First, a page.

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Meaning of PROSPECT

Pronunciation:  'pr√Ęspekt

 
WordNet Dictionary
 
 Definition: 
  1. [n]  a prediction of the course of a disease
  2. [n]  the visual percept of a region; "the most desirable feature of the park are the beautiful views"
  3. [n]  belief about (or mental picture of) the future
  4. [n]  someone who is considered for something (for an office or prize or honor etc.)
  5. [n]  the possibility of future success; "his prospects as a writer are excellent"
  6. [v]  explore for useful or valuable things or substances, such as minerals
  7. [v]  search for something desirable; "prospect a job"
 

PROSPECT is a 8 letter word that starts with P.

 

 Synonyms: aspect, candidate, expectation, medical prognosis, outlook, panorama, prognosis, scene, view, vista
 
 See Also: anticipation, apprehension, background, belief, coast, expectancy, explore, exposure, foreground, foretaste, glimpse, ground, hope, human, individual, look, medical diagnosis, middle distance, misgiving, mortal, person, possibility, potency, potential, potentiality, promise, research, search, search, side view, somebody, someone, soul, tableau, visual image, visual percept

 

 

Webster's 1913 Dictionary
 
 Definition: 
  1. \Pros"pect\, n. [L. prospectus, fr. prospicere,
    prospectum, to look forward; pro before, forward + specere,
    spicere, look, to see: cf. OF. prospect. See {Spy}, v., and
    cf. {Prospectus}.]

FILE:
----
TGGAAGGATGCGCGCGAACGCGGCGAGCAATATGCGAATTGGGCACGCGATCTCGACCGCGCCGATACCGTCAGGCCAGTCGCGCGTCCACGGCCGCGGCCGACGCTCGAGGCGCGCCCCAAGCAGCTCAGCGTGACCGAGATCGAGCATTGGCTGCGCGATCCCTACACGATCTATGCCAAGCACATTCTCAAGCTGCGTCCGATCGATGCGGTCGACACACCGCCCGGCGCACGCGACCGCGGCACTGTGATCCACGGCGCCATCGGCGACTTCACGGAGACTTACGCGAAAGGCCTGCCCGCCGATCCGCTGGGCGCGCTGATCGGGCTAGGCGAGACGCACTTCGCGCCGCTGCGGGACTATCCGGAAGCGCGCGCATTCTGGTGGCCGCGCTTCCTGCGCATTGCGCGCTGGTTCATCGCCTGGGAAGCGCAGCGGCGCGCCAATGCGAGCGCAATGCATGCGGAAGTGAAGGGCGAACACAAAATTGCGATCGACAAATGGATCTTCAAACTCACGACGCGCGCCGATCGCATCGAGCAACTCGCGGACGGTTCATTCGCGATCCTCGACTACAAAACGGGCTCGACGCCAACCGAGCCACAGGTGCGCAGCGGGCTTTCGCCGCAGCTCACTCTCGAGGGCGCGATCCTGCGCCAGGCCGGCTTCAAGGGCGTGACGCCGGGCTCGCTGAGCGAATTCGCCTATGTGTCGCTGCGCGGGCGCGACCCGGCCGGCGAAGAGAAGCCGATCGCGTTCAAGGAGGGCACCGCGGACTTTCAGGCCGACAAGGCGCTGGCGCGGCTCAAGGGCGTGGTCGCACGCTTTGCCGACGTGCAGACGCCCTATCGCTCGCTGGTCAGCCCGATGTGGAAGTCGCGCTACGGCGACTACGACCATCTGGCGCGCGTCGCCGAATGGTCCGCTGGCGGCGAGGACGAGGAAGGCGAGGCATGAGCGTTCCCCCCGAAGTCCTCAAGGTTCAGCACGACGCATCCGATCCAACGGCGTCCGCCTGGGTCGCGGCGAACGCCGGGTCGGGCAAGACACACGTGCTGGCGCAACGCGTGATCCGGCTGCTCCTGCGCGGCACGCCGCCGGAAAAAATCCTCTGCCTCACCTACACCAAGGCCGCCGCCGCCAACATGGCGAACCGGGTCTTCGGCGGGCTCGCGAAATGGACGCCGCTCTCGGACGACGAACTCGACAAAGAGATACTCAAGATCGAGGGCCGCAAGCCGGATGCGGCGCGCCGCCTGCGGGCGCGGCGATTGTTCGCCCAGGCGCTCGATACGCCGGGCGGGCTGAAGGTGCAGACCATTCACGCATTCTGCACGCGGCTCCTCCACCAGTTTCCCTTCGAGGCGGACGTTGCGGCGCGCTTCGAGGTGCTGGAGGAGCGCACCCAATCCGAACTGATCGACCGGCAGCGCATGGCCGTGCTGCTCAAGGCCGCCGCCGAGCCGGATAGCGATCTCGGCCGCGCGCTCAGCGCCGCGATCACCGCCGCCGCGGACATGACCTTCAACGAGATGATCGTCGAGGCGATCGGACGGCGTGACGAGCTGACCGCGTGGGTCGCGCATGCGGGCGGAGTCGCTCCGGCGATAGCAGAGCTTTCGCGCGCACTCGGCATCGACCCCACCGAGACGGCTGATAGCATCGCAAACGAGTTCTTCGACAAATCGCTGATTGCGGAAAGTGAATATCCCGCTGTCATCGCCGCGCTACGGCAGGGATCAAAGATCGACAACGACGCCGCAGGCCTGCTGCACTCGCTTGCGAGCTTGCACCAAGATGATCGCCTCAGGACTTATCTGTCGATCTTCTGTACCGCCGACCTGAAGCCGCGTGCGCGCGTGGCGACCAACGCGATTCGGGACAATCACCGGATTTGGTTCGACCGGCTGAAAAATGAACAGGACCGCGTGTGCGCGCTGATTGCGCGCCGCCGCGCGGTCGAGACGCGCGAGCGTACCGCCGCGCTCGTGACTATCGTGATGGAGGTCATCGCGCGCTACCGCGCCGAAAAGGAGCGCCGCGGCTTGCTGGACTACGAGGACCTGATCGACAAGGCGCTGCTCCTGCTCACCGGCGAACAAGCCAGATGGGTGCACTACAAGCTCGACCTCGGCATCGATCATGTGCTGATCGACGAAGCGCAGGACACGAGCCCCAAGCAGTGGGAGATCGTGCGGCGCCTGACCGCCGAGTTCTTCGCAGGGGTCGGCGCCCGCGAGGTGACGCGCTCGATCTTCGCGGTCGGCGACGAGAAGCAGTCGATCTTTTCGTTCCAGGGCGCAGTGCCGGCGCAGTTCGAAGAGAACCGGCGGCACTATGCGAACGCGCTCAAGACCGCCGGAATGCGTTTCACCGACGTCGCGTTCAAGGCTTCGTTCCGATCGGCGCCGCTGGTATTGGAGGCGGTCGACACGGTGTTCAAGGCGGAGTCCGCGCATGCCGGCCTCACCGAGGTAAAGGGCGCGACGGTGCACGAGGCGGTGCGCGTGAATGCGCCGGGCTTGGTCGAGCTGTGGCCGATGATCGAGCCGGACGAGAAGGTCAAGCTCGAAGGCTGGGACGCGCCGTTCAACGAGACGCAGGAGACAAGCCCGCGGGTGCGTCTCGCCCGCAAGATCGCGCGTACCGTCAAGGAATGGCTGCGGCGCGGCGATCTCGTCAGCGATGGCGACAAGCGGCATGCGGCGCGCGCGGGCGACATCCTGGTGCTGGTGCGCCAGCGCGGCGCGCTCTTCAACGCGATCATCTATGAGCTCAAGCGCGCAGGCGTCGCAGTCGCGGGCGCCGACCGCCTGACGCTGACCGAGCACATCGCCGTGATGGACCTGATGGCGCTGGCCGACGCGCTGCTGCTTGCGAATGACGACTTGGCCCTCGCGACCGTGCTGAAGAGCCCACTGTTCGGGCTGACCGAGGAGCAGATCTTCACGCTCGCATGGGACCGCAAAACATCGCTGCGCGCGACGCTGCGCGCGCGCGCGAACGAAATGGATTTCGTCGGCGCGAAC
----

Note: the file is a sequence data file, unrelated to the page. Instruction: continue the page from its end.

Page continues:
1. That which is embraced by eye in vision; the region which
       the eye overlooks at one time; view; scene; outlook.
    
             His eye discovers unaware The goodly prospect of
             some foreign land.                    --Milton.
    
    2. Especially, a picturesque or widely extended view; a
       landscape; hence, a sketch of a landscape.
    
             I went to Putney . . . to take prospects in crayon.
                                                   --Evelyn.
    
    3. A position affording a fine view; a lookout. [R.]
    
             Him God beholding from his prospect high. --Milton.
    
    4. Relative position of the front of a building or other
       structure; face; relative aspect.
    
             And their prospect was toward the south. --Ezek. xl.
                                                   44.
    
    5. The act of looking forward; foresight; anticipation; as, a
       prospect of the future state. --Locke.
    
             Is he a prudent man as to his temporal estate, that
             lays designs only for a day, without any prospect
             to, or provision for, the remaining part of life ?
                                                   --Tillotson.
    
    6. That which is hoped for; ground for hope or expectation;
       expectation; probable result; as, the prospect of success.
       ``To brighter prospects born.'' --Cowper.
    
             These swell their prospectsd exalt their pride, When
             offers are disdain'd, and love deny'd. --Pope.
    
    
  2. \Pros"pect\, v. t. [imp. & p. p. {Prospected}; p. pr. &
    vb. n. {Prospecting}.]
    To look over; to explore or examine for something; as, to
    prospect a district for gold.
    
    
  3. \Pros"pect\, v. i.
    To make a search; to seek; to explore, as for mines or the
    like; as, to prospect for gold.
    
    
 

 

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